The North Carolina Court of Appeals heard arguments Wednesday on whether a for-profit company should get taxpayer money to operate a virtual charter school that offers online-only classes to public school students.
The court is considering a bid by a North Carolina non-profit created by Virginia-based K12 Inc. to offer classes to students whose parents opt out of existing public school classrooms. The nonprofit called N.C. Learns sought a charter giving it special permission to operate outside many normal school rules.
The nonprofit and the nation's largest online educator want to set up a charter school with a statewide reach in a deal with Cabarrus County's school board. N.C. Learns agreed to pay 4 percent of its revenue to the school system in Cabarrus, located north of Charlotte, as well as paying K12. A state judge last year blocked the plan from advancing without approval of the State Board of Education.
"Under the constitution of this state," assistant state attorney general Laura Crumpler told the three-judge panel, "the intent was for the state to have oversight of these charter schools in a consistent way because they have to decide for the entire state. We're talking about children. We're talking about parents. We're talking about the ability to run the schools."
K12 is the nation's largest online educator and has managed online schools in more than two dozen states with mixed academic success. The virtual schools allow children from kindergarten through 12th grade to study at home or on the road, the company said on its Web site. Students have contact with teachers by telephone, through online meetings, and sometimes face-to-face, the company said.
The state already offers some online classes through the N.C. Virtual Public School, which offers online classes to students trying to keep up with coursework, interested in subjects unavailable locally, prepping for tests, or seeking career planning help. The proposed online charter school would be the first of its kind in North Carolina.
"The concept of a virtual charter school which can pull from school districts from Murphy to Manteo ... certainly is extraordinarily different" from the norm for North Carolina schools, said Robert Orr, an attorney representing the North Carolina School Boards Association. "There are financial implications. There are governance implications," that effect school boards around the state.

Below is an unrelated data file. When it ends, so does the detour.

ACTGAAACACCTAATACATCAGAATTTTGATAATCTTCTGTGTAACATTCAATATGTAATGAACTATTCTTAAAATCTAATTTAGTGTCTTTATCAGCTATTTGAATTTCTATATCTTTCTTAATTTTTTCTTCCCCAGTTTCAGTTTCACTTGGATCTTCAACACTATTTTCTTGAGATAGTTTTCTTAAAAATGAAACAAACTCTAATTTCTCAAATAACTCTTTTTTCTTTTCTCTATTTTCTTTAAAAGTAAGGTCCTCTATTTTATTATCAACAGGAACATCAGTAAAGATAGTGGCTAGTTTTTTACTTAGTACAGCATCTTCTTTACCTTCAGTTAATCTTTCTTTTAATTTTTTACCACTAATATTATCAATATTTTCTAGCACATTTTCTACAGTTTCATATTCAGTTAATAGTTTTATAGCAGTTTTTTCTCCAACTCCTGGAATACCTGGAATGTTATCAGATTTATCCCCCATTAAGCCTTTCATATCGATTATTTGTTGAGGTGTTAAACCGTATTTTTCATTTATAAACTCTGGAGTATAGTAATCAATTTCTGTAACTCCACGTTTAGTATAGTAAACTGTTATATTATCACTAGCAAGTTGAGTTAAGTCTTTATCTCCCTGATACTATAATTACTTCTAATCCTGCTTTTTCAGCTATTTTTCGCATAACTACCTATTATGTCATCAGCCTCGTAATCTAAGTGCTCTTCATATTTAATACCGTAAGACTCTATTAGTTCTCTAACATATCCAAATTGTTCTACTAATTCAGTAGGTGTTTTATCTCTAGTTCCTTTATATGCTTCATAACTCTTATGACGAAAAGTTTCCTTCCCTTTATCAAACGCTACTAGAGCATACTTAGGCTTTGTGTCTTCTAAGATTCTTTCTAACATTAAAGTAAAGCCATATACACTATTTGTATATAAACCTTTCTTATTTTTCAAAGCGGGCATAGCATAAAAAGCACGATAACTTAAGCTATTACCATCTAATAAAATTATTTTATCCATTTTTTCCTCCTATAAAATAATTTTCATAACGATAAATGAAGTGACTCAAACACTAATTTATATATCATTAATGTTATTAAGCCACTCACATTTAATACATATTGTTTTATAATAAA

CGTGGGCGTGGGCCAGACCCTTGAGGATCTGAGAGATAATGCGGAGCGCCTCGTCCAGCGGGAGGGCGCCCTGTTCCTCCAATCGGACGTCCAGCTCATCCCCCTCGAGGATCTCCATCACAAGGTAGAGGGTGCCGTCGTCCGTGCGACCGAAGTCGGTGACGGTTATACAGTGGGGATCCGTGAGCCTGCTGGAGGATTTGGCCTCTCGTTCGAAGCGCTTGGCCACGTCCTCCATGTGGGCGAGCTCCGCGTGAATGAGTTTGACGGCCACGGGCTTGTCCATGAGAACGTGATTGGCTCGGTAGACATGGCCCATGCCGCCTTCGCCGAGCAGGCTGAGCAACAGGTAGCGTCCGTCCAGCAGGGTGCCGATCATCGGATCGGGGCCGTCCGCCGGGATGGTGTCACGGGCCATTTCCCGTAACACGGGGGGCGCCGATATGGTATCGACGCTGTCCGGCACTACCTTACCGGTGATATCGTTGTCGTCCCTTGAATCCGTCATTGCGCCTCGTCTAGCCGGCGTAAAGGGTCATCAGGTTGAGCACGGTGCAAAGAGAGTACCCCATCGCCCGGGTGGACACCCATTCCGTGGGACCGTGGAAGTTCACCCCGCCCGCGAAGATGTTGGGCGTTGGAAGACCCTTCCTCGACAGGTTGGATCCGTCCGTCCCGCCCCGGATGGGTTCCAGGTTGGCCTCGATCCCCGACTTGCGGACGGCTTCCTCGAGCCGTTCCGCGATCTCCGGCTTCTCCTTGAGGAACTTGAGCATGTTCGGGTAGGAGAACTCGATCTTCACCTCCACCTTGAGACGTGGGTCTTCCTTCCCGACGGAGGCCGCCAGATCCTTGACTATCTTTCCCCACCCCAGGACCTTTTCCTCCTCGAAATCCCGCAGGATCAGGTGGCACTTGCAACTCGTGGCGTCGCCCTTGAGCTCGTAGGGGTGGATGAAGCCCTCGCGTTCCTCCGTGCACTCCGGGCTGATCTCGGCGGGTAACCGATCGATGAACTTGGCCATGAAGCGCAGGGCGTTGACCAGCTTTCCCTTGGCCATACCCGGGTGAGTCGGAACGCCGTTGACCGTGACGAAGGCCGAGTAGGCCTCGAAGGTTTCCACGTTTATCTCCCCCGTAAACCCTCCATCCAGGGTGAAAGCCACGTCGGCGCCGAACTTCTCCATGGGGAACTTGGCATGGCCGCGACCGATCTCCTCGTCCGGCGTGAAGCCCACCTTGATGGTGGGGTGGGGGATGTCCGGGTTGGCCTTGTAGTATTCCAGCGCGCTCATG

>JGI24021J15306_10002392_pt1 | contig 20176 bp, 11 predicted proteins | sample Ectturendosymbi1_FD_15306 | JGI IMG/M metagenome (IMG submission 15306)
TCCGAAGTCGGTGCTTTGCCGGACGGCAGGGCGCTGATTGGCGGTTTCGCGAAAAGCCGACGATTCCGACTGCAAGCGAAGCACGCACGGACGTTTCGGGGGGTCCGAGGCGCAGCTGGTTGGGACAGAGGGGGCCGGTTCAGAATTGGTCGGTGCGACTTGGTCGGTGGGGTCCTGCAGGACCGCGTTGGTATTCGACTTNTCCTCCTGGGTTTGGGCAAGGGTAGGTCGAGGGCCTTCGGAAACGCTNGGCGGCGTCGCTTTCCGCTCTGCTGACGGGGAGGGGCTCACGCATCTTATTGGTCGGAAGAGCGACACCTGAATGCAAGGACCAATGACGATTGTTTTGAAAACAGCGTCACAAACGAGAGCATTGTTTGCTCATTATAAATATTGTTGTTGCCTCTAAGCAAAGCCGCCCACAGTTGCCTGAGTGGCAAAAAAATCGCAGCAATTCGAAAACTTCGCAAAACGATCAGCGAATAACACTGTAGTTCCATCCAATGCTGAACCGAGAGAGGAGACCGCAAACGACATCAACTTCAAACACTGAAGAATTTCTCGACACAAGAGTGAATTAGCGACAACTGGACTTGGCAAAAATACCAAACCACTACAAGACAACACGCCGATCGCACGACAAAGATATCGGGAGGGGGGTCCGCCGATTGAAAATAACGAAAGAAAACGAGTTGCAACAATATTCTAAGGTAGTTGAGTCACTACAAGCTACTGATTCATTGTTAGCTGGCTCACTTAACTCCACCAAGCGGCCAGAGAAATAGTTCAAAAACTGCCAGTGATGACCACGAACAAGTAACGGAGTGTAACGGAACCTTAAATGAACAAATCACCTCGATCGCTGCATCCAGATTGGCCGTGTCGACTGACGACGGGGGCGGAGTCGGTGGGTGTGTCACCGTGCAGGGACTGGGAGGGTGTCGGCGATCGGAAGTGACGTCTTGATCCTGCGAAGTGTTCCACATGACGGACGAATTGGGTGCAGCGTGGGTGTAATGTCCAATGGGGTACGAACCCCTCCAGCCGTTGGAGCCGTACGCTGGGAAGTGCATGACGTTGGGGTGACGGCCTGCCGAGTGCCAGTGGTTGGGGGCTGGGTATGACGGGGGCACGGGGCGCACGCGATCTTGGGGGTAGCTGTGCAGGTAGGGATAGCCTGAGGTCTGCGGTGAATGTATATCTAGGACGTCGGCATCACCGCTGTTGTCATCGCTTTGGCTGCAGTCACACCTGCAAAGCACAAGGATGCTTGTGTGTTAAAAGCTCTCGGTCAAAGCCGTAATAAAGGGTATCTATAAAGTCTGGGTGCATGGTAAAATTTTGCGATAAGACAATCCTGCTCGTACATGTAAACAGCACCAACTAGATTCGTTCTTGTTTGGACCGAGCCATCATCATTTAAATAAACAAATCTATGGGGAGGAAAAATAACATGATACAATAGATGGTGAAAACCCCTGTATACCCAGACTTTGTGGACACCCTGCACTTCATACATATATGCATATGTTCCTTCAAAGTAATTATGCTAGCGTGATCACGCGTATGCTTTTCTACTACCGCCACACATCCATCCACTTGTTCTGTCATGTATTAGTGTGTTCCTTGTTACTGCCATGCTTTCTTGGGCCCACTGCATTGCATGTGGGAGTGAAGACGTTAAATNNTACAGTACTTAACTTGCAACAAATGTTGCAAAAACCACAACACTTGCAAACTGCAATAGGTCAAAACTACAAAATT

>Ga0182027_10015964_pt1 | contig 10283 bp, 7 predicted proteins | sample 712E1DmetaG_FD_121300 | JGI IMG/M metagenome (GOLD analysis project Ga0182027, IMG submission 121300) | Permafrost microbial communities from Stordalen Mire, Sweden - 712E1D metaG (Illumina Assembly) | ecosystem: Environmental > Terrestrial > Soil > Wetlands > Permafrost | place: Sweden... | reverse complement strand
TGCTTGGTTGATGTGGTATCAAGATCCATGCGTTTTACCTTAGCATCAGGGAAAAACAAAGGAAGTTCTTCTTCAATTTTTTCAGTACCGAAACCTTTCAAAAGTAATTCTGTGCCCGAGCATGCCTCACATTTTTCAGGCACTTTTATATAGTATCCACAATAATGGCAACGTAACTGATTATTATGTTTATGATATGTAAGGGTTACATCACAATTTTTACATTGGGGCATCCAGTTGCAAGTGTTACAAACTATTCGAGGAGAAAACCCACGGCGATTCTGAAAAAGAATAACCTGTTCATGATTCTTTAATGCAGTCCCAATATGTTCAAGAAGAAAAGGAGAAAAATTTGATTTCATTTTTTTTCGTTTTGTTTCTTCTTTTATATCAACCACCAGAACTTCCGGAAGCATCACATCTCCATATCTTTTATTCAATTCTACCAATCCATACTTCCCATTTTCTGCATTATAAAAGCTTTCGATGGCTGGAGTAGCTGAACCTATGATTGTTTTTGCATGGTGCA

The State Board of Education decided in 2011 that it would not approve any virtual charter schools for the next school year, arguing the General Assembly had lifted a statewide limit on the number of charter schools but did not address what to do about online versions.
But the state school board never voted or took any other definitive decision to postpone consideration of online charter schools, said Christy Wilhelm, a lawyer for N.C. Learns. There was never anything more than a statement by former state school board chairman Bill Harrison that the issue would be shelved until it was studied, she said.
An administrative law judge who initially ordered that the virtual school get its charter without the state school board's blessing found that it was not "acceptable for one board member on an administrative board in the state of North Carolina to effectively cancel a state statute. That is our disagreement with this whole situation," Wilhelm said.
When Wake County Superior Court Judge Abraham Penn Jones overturned that administrative ruling last year, he said the online school anticipated enrolling about 1,800 students and could have collected about $18.5 million in state and local funds,
Herndon, Va.-based K12 reported in May that its profits for the nine months ending March 31 rose to $25 million, up 70 percent compared to the same period last year. The company's yearly financial results are to be announced later this month.
A Court of Appeals ruling is expected in a few months, and the result could be appealed to the state Supreme Court.